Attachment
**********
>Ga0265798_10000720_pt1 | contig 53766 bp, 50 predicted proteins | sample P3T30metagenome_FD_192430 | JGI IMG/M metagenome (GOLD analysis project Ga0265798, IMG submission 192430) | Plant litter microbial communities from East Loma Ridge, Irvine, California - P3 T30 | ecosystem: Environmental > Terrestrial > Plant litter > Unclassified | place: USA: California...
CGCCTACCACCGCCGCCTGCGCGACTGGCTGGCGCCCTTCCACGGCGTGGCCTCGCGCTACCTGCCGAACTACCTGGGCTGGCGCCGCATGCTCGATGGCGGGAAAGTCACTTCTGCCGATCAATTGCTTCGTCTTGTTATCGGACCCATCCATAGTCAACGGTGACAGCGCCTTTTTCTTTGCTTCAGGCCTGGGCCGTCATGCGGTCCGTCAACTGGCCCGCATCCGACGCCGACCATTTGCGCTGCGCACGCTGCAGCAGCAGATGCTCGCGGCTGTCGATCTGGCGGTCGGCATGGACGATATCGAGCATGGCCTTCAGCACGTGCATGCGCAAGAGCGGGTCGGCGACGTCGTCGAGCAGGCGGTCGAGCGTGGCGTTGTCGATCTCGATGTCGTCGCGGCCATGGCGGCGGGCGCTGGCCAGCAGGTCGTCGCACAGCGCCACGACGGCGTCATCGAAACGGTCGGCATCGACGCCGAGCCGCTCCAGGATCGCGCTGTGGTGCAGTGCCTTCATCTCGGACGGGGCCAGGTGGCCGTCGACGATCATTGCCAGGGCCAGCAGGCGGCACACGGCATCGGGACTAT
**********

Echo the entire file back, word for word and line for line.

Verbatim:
>Ga0265798_10000720_pt1 | contig 53766 bp, 50 predicted proteins | sample P3T30metagenome_FD_192430 | JGI IMG/M metagenome (GOLD analysis project Ga0265798, IMG submission 192430) | Plant litter microbial communities from East Loma Ridge, Irvine, California - P3 T30 | ecosystem: Environmental > Terrestrial > Plant litter > Unclassified | place: USA: California...
CGCCTACCACCGCCGCCTGCGCGACTGGCTGGCGCCCTTCCACGGCGTGGCCTCGCGCTACCTGCCGAACTACCTGGGCTGGCGCCGCATGCTCGATGGCGGGAAAGTCACTTCTGCCGATCAATTGCTTCGTCTTGTTATCGGACCCATCCATAGTCAACGGTGACAGCGCCTTTTTCTTTGCTTCAGGCCTGGGCCGTCATGCGGTCCGTCAACTGGCCCGCATCCGACGCCGACCATTTGCGCTGCGCACGCTGCAGCAGCAGATGCTCGCGGCTGTCGATCTGGCGGTCGGCATGGACGATATCGAGCATGGCCTTCAGCACGTGCATGCGCAAGAGCGGGTCGGCGACGTCGTCGAGCAGGCGGTCGAGCGTGGCGTTGTCGATCTCGATGTCGTCGCGGCCATGGCGGCGGGCGCTGGCCAGCAGGTCGTCGCACAGCGCCACGACGGCGTCATCGAAACGGTCGGCATCGACGCCGAGCCGCTCCAGGATCGCGCTGTGGTGCAGTGCCTTCATCTCGGACGGGGCCAGGTGGCCGTCGACGATCATTGCCAGGGCCAGCAGGCGGCACACGGCATCGGGACTAT